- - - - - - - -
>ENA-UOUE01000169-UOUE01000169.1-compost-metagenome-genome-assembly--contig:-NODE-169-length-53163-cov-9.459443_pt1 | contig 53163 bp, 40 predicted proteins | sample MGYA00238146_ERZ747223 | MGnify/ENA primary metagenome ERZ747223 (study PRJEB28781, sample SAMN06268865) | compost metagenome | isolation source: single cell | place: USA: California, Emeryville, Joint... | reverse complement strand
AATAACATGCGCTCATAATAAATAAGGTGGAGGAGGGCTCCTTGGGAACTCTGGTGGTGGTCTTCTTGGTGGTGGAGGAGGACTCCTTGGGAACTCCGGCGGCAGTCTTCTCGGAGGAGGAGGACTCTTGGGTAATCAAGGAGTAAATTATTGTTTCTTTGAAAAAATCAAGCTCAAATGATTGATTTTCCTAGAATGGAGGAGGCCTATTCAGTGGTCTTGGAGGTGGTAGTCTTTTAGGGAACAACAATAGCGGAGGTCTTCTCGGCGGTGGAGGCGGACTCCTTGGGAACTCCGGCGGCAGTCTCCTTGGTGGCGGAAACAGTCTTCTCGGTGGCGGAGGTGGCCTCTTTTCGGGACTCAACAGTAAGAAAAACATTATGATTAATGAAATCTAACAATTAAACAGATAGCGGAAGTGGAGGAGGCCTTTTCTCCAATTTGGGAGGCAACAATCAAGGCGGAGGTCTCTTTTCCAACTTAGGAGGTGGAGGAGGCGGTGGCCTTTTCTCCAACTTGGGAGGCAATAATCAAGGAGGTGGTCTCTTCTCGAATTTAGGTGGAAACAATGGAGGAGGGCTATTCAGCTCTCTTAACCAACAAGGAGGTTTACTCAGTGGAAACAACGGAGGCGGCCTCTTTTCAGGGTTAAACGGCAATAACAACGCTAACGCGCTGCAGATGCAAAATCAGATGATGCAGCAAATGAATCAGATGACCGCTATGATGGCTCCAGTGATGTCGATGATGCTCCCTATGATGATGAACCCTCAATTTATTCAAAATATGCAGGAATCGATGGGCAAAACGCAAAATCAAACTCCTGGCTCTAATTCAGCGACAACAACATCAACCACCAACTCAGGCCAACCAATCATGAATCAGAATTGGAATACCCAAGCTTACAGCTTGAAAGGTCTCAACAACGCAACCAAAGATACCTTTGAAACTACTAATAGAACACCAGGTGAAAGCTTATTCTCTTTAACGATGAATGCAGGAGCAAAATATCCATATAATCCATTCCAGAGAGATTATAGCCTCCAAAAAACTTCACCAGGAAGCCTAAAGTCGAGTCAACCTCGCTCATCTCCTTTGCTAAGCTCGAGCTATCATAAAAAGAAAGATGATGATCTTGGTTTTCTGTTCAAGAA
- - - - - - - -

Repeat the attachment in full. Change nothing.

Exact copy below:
>ENA-UOUE01000169-UOUE01000169.1-compost-metagenome-genome-assembly--contig:-NODE-169-length-53163-cov-9.459443_pt1 | contig 53163 bp, 40 predicted proteins | sample MGYA00238146_ERZ747223 | MGnify/ENA primary metagenome ERZ747223 (study PRJEB28781, sample SAMN06268865) | compost metagenome | isolation source: single cell | place: USA: California, Emeryville, Joint... | reverse complement strand
AATAACATGCGCTCATAATAAATAAGGTGGAGGAGGGCTCCTTGGGAACTCTGGTGGTGGTCTTCTTGGTGGTGGAGGAGGACTCCTTGGGAACTCCGGCGGCAGTCTTCTCGGAGGAGGAGGACTCTTGGGTAATCAAGGAGTAAATTATTGTTTCTTTGAAAAAATCAAGCTCAAATGATTGATTTTCCTAGAATGGAGGAGGCCTATTCAGTGGTCTTGGAGGTGGTAGTCTTTTAGGGAACAACAATAGCGGAGGTCTTCTCGGCGGTGGAGGCGGACTCCTTGGGAACTCCGGCGGCAGTCTCCTTGGTGGCGGAAACAGTCTTCTCGGTGGCGGAGGTGGCCTCTTTTCGGGACTCAACAGTAAGAAAAACATTATGATTAATGAAATCTAACAATTAAACAGATAGCGGAAGTGGAGGAGGCCTTTTCTCCAATTTGGGAGGCAACAATCAAGGCGGAGGTCTCTTTTCCAACTTAGGAGGTGGAGGAGGCGGTGGCCTTTTCTCCAACTTGGGAGGCAATAATCAAGGAGGTGGTCTCTTCTCGAATTTAGGTGGAAACAATGGAGGAGGGCTATTCAGCTCTCTTAACCAACAAGGAGGTTTACTCAGTGGAAACAACGGAGGCGGCCTCTTTTCAGGGTTAAACGGCAATAACAACGCTAACGCGCTGCAGATGCAAAATCAGATGATGCAGCAAATGAATCAGATGACCGCTATGATGGCTCCAGTGATGTCGATGATGCTCCCTATGATGATGAACCCTCAATTTATTCAAAATATGCAGGAATCGATGGGCAAAACGCAAAATCAAACTCCTGGCTCTAATTCAGCGACAACAACATCAACCACCAACTCAGGCCAACCAATCATGAATCAGAATTGGAATACCCAAGCTTACAGCTTGAAAGGTCTCAACAACGCAACCAAAGATACCTTTGAAACTACTAATAGAACACCAGGTGAAAGCTTATTCTCTTTAACGATGAATGCAGGAGCAAAATATCCATATAATCCATTCCAGAGAGATTATAGCCTCCAAAAAACTTCACCAGGAAGCCTAAAGTCGAGTCAACCTCGCTCATCTCCTTTGCTAAGCTCGAGCTATCATAAAAAGAAAGATGATGATCTTGGTTTTCTGTTCAAGAA